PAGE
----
17. 17. 17 INTRODUCTION CHAPTER II.1.4 – EUROPEAN GLAUCOMA PREVENTION STUDY (EGPS) The EGPS was a multicentre, randomized, double-masked, placebo-controlled clinical trial19 . The aim of this study was to evaluate the efficacy of IOP reduction by dorzolamide in preventing or delaying POAG in patients with OH. Patients were aged between 30 and 80 years, had an IOP between 22 and 29 mmHg in at least 1 eye (without therapy or after a washout of at least 3 weeks from previously used drugs), open angles, 2 normal and reliable visual field tests and normal optic discs Exclusion criteria included a visual acuity of worse than 20/40 in either eye, previous intraocular surgery, or any sign of diabetic retinopathy or other diseases capable of causing visual field loss or optic disc deterioration. The patients were randomized into 2 groups: active therapy (dorzolamide) and placebo (which was the vehicle of the active therapy). CCT measurements were taken during the trial in a large sample of the patients: 429 in the dorzolamide group (80.0%) and 425 in the placebo group (78.5%). Main outcome measures were visual field and/or optic disc changes20 . Summary of results21 1081 patients were enrolled. The median duration of follow-up for all the patients enrolled was 55.3 months. IOP difference between the two groups was small. The mean IOP reduction was 15% after 6 months and 22% after 5 years in the dorzolamide group. However, there was also a 9% after 6 months and 19% after 5 years in the placebo group, there was no significant difference in consensus between the two groups. 120 patients developed a POAG (120/1077, 11.1%)22 . The same predictors for the development of POAG were identified independently in both the OHTS observation group and the EGPS placebo group—baseline older age, higher intraocular pressure, thinner CCT, larger vertical cup-to-disc ratio, and higher Humphrey VF pattern standard deviation23 . The study failed to detect a statistically significant difference between the chosen medical therapy and placebo, either in IOP lowering effect, or in the rate of progression to POAG24 . - Strengths • Large sample (1077 patients). • Careful follow-up examinations. • Randomized, double-masked protocol, placebo-controlled • Fixed treatment protocol - Weaknesses • High drop-out rate • Only one type of IOP-lowering medication was evaluated. • IOP difference reached between the two groups was small. II.2 – STUDIES COMPARING TREATMENTS II.2.1 – COLLABORATIVE INITIAL GLAUCOMA TREATMENT STUDY (CIGTS) 607 patients with newly diagnosed open-angle glaucoma. Initial treatment was either medication or trabeculectomy (with or without 5-fluorouracil). A target IOP algorithm was used specific for each individual eye. Primary outcome variables were VF loss and Quality of Life (QoL). Secondary outcome variables were Visual Acuity (VA), IOP, cataract formation. Summary of results25-30 VF progression Both treatment groups obtained a goal reduction in IOP only 4 years minimum did not differ significantly between surgical medical treatment groups. IOP was lower with surgery (average 14-15 mmHg) than with medications (average 17-18 mmHg), decreasing 35% with medications and 48% with surgery. Perimetry results were equal with essentially no progression in either group. QoL was initially better with drugs.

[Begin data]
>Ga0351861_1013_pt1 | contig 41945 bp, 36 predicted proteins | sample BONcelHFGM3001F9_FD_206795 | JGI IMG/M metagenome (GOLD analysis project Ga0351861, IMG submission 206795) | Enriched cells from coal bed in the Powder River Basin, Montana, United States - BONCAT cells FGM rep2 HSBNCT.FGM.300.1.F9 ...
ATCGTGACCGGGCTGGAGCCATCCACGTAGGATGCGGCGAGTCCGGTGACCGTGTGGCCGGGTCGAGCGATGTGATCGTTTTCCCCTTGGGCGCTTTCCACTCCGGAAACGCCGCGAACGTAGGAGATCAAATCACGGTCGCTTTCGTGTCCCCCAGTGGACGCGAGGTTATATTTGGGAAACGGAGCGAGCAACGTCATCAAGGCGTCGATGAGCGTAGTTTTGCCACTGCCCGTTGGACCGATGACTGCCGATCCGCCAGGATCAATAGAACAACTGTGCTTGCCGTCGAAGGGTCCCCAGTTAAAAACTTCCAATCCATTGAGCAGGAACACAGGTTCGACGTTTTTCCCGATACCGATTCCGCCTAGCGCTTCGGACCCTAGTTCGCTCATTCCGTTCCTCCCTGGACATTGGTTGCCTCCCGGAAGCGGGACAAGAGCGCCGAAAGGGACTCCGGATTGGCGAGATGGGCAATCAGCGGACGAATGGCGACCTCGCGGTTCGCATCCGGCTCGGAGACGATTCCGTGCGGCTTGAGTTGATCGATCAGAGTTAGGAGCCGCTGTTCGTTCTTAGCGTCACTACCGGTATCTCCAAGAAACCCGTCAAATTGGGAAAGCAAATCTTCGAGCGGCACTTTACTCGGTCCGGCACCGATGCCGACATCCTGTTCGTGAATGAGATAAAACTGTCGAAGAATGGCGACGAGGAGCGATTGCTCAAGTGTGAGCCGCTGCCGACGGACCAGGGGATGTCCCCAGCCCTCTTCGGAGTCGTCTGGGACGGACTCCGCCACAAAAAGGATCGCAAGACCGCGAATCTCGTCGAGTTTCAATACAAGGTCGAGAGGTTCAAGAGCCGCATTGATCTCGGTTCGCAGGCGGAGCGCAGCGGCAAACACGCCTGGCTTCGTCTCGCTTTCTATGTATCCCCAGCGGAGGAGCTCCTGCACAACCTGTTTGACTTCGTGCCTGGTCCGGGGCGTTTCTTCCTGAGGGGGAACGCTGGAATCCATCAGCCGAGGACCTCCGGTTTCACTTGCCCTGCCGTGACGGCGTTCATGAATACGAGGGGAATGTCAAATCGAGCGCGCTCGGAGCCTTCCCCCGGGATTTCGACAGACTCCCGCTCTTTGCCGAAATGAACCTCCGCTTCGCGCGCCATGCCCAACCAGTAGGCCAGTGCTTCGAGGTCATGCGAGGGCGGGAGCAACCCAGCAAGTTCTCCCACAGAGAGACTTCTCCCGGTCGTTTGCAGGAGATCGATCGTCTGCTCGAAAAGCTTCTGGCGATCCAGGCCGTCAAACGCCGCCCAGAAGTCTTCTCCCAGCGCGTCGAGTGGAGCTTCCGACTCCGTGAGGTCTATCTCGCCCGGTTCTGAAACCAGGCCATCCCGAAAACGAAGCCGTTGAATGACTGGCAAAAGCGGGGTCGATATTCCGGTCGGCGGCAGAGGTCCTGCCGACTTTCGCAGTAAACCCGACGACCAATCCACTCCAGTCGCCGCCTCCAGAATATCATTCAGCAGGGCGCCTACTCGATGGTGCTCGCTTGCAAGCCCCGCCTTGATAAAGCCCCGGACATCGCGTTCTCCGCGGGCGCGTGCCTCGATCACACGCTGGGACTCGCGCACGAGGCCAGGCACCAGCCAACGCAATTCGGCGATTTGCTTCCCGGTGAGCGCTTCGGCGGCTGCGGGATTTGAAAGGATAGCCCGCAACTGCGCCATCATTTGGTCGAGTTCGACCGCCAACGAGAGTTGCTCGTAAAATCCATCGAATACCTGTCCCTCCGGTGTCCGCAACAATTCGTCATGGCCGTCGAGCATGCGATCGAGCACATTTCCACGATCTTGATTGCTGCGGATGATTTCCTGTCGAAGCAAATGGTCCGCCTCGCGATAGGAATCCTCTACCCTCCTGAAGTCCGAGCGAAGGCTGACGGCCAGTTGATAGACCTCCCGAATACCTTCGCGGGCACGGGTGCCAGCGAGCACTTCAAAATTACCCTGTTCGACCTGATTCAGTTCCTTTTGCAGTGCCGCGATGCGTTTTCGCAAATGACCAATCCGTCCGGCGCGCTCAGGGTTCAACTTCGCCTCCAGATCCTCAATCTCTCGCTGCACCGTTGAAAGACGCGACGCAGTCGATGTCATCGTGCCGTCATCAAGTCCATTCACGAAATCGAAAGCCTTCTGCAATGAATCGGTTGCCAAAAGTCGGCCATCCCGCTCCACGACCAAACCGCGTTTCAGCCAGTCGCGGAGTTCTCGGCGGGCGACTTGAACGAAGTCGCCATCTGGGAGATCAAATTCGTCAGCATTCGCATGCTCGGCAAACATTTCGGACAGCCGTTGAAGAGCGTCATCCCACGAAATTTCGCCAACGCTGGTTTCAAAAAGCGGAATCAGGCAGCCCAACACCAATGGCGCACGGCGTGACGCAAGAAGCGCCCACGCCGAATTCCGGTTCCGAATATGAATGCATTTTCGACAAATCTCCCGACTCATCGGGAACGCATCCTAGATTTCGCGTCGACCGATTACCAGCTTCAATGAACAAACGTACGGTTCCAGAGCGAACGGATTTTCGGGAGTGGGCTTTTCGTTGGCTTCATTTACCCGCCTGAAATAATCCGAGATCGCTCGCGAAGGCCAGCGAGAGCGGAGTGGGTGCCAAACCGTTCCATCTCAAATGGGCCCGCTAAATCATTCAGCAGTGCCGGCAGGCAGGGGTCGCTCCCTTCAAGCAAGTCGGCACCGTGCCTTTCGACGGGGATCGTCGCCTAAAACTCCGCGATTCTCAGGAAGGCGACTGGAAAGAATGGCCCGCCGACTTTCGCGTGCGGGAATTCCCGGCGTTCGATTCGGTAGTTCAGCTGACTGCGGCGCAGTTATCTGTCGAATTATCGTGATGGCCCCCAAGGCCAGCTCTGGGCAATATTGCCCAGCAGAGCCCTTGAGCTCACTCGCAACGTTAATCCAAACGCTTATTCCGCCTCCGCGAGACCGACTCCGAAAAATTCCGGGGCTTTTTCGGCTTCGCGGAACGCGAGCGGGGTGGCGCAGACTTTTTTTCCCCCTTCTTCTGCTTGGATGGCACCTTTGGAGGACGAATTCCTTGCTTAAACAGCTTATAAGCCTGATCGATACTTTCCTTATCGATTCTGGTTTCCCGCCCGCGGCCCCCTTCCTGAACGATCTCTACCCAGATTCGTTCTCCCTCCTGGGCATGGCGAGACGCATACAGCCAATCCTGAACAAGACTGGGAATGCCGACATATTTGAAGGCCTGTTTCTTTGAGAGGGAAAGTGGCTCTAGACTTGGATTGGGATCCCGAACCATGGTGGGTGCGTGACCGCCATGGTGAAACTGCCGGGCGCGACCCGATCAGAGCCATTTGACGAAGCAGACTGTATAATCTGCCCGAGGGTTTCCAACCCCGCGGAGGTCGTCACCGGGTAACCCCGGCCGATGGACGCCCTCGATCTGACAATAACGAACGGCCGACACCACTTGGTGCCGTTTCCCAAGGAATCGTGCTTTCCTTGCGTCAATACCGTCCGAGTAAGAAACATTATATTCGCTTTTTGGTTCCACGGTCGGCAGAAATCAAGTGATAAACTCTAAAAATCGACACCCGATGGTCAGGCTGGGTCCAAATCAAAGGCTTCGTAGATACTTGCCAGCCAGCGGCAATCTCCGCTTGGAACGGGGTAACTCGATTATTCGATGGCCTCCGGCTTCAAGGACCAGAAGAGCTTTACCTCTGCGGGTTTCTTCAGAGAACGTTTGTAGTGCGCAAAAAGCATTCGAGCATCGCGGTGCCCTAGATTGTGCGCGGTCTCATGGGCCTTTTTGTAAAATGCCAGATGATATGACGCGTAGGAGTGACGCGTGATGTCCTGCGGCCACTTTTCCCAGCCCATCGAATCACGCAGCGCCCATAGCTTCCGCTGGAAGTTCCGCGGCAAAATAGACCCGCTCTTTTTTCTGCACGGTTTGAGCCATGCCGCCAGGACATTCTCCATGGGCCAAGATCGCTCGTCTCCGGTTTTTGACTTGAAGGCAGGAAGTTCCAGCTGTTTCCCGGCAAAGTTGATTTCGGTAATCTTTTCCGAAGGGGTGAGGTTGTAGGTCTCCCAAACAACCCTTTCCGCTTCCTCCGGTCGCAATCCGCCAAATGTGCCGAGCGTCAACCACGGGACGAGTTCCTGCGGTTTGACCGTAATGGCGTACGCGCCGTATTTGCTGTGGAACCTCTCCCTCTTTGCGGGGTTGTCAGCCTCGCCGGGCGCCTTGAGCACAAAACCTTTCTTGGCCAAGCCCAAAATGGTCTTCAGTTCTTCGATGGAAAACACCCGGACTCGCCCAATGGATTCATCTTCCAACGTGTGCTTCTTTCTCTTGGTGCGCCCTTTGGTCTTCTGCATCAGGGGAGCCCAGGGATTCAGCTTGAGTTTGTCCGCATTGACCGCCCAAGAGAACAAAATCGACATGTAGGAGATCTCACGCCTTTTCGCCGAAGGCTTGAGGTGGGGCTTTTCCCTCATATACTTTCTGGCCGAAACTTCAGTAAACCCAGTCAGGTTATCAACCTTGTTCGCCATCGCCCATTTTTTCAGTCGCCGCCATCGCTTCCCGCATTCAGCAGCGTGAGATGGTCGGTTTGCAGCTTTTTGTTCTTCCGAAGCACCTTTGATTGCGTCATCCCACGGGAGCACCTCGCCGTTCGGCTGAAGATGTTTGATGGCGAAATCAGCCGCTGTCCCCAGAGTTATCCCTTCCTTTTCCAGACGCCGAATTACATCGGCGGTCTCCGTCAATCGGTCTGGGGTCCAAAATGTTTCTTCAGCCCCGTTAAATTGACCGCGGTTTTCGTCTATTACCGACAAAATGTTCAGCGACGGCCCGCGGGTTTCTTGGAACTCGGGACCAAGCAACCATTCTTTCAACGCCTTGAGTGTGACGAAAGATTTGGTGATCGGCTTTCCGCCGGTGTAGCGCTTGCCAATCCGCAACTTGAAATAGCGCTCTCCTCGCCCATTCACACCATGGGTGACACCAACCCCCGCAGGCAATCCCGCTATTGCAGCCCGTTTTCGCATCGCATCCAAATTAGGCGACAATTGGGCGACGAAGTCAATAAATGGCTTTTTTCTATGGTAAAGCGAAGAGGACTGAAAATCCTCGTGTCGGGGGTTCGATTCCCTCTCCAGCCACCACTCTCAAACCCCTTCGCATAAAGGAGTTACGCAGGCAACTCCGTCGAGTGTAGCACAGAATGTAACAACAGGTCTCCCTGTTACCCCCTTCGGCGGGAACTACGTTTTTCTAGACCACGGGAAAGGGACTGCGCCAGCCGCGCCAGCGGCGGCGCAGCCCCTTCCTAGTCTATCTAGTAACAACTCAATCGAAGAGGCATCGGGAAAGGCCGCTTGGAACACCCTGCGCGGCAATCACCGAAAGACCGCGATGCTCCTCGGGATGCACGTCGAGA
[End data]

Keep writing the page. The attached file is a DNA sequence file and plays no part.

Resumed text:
18. 18. 18 INTRODUCTION CHAPTER Both medications and surgery increased the incidence of cataract extraction (6% vs 17%). - Strengths • Individualized target IOP approach • Newly diagnosed patients • QoL prospectively addressed - Weaknesses • Inclusion criteria may have allowed recruitment of OH resulting in a case mix with little risk of showing progression • Follow-up might not be long enough to show differences • Only preliminary results reported II.2.2 – ADVANCED GLAUCOMA INTERVENTION STUDY (AGIS) Multicentre, prospective randomized study on advanced open-angle glaucoma patients who suffered from glaucoma that could not be controlled by maximum tolerated medical therapy alone. The 591 patients of 35 to 80 years of age (789 eyes) were randomised between two treatments (what does AE stand for-followed by?) sequences for further interventions: argon laser trabeculoplasty then trabeculectomy then trabeculectomy (ATT) or trabeculectomy then argon laser trabeculoplasty then trabeculectomy (TAT). The second and third interventions were offered only after failure of the first and second interventions, respectively. The eyes enrolled had to be phakic, show a consistent elevation of intraocular pressure (IOP) of 18 mmHg or greater, a reproducible, glaucoma-type visual field defect quantified using a custom made score system, as well as a minimum visual acuity equivalent with a Snellen value of >20/80. Patients with a MD worse than 16 dB were excluded. Most of the patients were either Caucasian (325 eyes of 249 patients) or Afro-American (451 eyes of 332 patients). The follow-up time in these articles varies between 4 and 10 years31 . Summary of results Relationship between IOP and progression of the visual field damage over at least 6-years follow- up31 . If you give references in the text it should be the same for each of these studies. In the last edition these were consigned to the end of the chapter, and I would keep to this. Predictive Analysis: eyes with average IOP greater than 17.5 mmHg over the first three 6-months visits showed a significantly greater visual field deterioration compared to the eyes with IOP less than 14 mmHg in the same time period. The amount of deterioration was greater at 7 years than at 2 years, i.e. increased with longer follow-up time. Associative Analysis: eyes with IOP less than 18 mmHg at 100% of the visits over 6 years did not show an increase of their initial visual field defect, whereas eyes that reached this value only at 75 to 100 %, 50 to 75 % or 0 to 50 % of the visits all showed a significant increase of the visual field defect. The amount of visual field decrease was greater at 7 years than at 2 years. These results indicate that low IOP and low IOP fluctuation are associated with reduced progression of a visual field defect in advanced glaucoma. Patients with the lowest range of IOP (max 18mmHg) were the only ones showing overall stability of average VF scores; this effect was well separated from the other groups only after the fifth year of follow-up. In this same group, 14.4 % of the patients showed worsening, and 18% an improvement of four of more units compared to baseline. Relationship between treatment type and visual acuity /visual field preservation32 . For a 7-year follow- up mean decrease of IOP was greater for eyes assigned to TAT, and the cumulative probability of failure of the first intervention was greater for eyes assigned to ATT. In Afro-American patients average percent of eyes with decreased visual acuity and visual field were less for the ATT sequence than for TAT. In Caucasians those were more favourable for ATT in the first 4 years, but then switched in favour of TAT33,34 . Risk of cataract formation after trabeculectomy35 . The expected 5-year cumulative probability of cataract formation was significantly increased – to 78 %. Initial trabeculectomy retarded the progression of glaucoma more effectively in Caucasians than in Afro-Americans36 . Some patients continued to progress despite low IOPs; some patients retained high IOPs despite multiple interventions37 . Younger age and higher pre-intervention IOP were